Finally, the third gunmen weighed in.
"He's right. If the infidels are under our care, the Koran doesn't allow us to steal from them. But it's different if we go to the infidel's country. Then we're allowed to take everything we want."
The three Afghan guards then fell into a stoned reverie over all the goodies they could steal in the land of the infidels.
Abdul had no such qualms. Turned out that he also stole money which was meant for the cook, who had a pack of children and no apparent source of income since pre-Taliban days. And, by Afghan standards, Abdul was a very rich man. He had a car, an American passport and his family owned a public bath with goldfish in the fountain and houses all around Kandahar. Abdul was also landlord of the ruined house where we were staying, and he also demanded eight years back rent from the poor cook. He was like an Afghan Grinch, snatching the cook's Eid money.
The cook was in shock, and the guards had unslung their AK-47s menacingly. Somehow, they thought this was all our fault.
Then Haji-sahib stepped forward. A lot of times, Haji-sahib played the philosophical clown. He'd fought against the Soviets and had seen plenty. No matter what our predicament was, Haji made us laugh because he'd slopped through worse. But late at night, gone on hashish, the laughter stopped rising so easily, and Haji often acted like he was in the company of ghosts. A few days before, when a Pakistani journalist working for French TV had his leg and half of his face blown off by a landmine at an al Qaeda training camp, everybody was paralyzed with fright maybe there was a second landmine, a booby trap except for Haj-sahib. He leapt forward, picked up the destroyed human being and got him to a hospital, down a long, pitted road to Kandahar. Some photographers were there and later offered to show Haji pictures of him cradling the bleeding man. "Why? I already have these pictures in my head, and I can't get rid of them," he replied softly.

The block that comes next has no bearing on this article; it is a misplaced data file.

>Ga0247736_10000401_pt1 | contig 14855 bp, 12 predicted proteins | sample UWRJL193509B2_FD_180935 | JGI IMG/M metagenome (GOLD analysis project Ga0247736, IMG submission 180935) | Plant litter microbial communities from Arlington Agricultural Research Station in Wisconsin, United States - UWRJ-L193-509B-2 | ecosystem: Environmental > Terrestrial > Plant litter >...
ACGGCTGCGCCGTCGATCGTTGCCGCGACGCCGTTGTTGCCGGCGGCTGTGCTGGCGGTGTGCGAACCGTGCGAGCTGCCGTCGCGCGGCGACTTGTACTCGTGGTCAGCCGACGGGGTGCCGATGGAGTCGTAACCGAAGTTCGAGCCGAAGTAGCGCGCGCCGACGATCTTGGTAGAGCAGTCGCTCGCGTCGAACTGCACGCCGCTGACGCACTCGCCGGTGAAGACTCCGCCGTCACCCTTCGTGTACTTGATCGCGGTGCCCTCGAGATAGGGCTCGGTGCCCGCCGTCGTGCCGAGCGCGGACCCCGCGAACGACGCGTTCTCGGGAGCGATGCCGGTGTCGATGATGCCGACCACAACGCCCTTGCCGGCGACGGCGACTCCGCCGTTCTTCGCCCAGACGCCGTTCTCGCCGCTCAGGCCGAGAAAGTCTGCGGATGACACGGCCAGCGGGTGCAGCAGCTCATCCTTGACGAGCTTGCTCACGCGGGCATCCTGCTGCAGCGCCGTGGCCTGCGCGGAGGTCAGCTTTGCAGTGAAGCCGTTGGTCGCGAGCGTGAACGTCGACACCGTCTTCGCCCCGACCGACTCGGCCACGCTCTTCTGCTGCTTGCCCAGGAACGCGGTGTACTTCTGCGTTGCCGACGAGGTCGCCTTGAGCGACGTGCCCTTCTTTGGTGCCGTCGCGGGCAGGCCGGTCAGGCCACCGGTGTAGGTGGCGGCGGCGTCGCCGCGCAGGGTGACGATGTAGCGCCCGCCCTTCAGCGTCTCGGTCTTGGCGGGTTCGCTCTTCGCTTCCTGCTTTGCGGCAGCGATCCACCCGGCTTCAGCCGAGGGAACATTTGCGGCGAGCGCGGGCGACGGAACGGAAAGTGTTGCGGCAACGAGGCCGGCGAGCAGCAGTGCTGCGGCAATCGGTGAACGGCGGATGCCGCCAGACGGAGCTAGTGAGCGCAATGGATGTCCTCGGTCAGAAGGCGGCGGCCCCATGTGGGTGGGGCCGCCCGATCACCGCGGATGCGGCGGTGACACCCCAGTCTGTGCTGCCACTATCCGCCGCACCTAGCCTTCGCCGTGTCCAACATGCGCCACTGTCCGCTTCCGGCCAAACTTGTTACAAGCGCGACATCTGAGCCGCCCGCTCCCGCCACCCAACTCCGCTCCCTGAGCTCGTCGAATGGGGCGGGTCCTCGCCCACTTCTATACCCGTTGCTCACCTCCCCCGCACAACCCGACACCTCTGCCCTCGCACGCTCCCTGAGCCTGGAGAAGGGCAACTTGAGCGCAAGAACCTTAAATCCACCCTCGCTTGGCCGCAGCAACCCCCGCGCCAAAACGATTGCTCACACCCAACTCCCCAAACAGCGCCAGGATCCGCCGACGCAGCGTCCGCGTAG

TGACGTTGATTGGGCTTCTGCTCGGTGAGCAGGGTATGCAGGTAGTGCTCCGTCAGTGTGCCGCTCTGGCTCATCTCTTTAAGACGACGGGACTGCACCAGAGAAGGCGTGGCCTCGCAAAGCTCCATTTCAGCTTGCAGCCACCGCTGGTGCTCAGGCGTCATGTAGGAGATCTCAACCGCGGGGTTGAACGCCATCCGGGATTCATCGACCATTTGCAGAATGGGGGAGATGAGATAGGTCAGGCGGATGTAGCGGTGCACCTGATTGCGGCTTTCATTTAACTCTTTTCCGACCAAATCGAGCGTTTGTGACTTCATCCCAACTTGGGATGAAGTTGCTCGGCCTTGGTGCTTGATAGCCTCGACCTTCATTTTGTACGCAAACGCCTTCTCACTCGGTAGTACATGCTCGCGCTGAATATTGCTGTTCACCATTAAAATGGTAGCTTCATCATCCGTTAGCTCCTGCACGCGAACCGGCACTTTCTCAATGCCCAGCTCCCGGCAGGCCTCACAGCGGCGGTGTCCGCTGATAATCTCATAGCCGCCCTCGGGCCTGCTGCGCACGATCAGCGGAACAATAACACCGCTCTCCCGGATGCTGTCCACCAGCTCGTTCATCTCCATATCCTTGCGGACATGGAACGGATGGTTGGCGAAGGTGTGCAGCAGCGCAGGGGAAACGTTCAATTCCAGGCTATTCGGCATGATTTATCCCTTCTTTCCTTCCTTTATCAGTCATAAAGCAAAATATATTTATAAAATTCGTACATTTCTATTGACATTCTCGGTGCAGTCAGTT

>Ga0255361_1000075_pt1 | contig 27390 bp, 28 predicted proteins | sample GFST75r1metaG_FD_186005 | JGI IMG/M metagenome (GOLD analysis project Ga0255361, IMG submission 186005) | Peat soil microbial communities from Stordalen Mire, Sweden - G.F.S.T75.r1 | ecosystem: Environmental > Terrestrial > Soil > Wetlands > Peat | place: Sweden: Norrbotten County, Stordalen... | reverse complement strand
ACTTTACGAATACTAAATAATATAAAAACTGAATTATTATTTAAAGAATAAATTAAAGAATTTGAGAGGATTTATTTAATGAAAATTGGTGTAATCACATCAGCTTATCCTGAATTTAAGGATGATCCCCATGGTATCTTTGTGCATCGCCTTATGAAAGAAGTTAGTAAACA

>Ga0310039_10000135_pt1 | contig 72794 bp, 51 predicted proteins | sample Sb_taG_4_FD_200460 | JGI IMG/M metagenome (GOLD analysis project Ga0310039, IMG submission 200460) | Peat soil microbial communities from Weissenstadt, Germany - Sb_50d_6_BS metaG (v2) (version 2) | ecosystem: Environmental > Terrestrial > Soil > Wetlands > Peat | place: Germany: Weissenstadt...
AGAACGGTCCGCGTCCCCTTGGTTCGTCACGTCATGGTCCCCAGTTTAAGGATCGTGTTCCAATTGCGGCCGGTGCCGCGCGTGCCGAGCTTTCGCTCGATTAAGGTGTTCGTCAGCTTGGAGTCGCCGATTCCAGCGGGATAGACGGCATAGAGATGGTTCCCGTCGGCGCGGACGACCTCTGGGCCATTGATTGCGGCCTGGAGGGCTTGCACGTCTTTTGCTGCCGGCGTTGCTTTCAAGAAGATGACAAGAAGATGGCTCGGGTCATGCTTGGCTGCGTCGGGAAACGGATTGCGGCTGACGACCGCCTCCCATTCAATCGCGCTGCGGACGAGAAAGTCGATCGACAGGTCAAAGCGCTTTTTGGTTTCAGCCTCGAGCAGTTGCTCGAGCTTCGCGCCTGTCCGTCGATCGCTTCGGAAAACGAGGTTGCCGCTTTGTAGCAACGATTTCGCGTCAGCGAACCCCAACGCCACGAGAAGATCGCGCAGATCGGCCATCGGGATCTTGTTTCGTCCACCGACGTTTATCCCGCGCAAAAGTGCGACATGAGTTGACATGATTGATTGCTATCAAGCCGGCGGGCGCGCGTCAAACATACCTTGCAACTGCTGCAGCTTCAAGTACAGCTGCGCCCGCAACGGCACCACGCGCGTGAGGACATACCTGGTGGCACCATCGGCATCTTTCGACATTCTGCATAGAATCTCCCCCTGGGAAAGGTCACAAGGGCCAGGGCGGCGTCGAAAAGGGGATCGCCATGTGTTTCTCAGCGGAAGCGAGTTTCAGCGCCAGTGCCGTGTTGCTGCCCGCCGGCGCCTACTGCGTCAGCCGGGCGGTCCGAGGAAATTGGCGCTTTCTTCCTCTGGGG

Haji also knew everybody. When he first saw our guards, a few days back, Haji had warned us: "These people are bandits and drug-traffickers. But don't worry. They're also my friends."
He called that friendship into play. A natural storyteller, Haji-sahib described the hellish punishment that Allah reserves for misers like Abdul, in this life and beyond. Molten gold poured into eye sockets, that sort of thing. And the trio of guards let us go.
The road out of Kandahar was littered with gnarled black vehicles struck by American warplanes like a bolt from the sky. Their precision was eerie. Then I remembered how one tribal elder told the Americans that Mullah Omar was hiding at a farmhouse near Khost, and the U.S. planes dutifully blasted the farmhouse into oblivion. Of course Omar was nowhere around; it was just a clever way for the tribal elder to get rid of an enemy who lived in the farmhouse. I imagined this tribal chieftain laughing until the tears ran over the Americans' naiveté. And I imagined Abdul laughing just as hard over how he'd suckered us.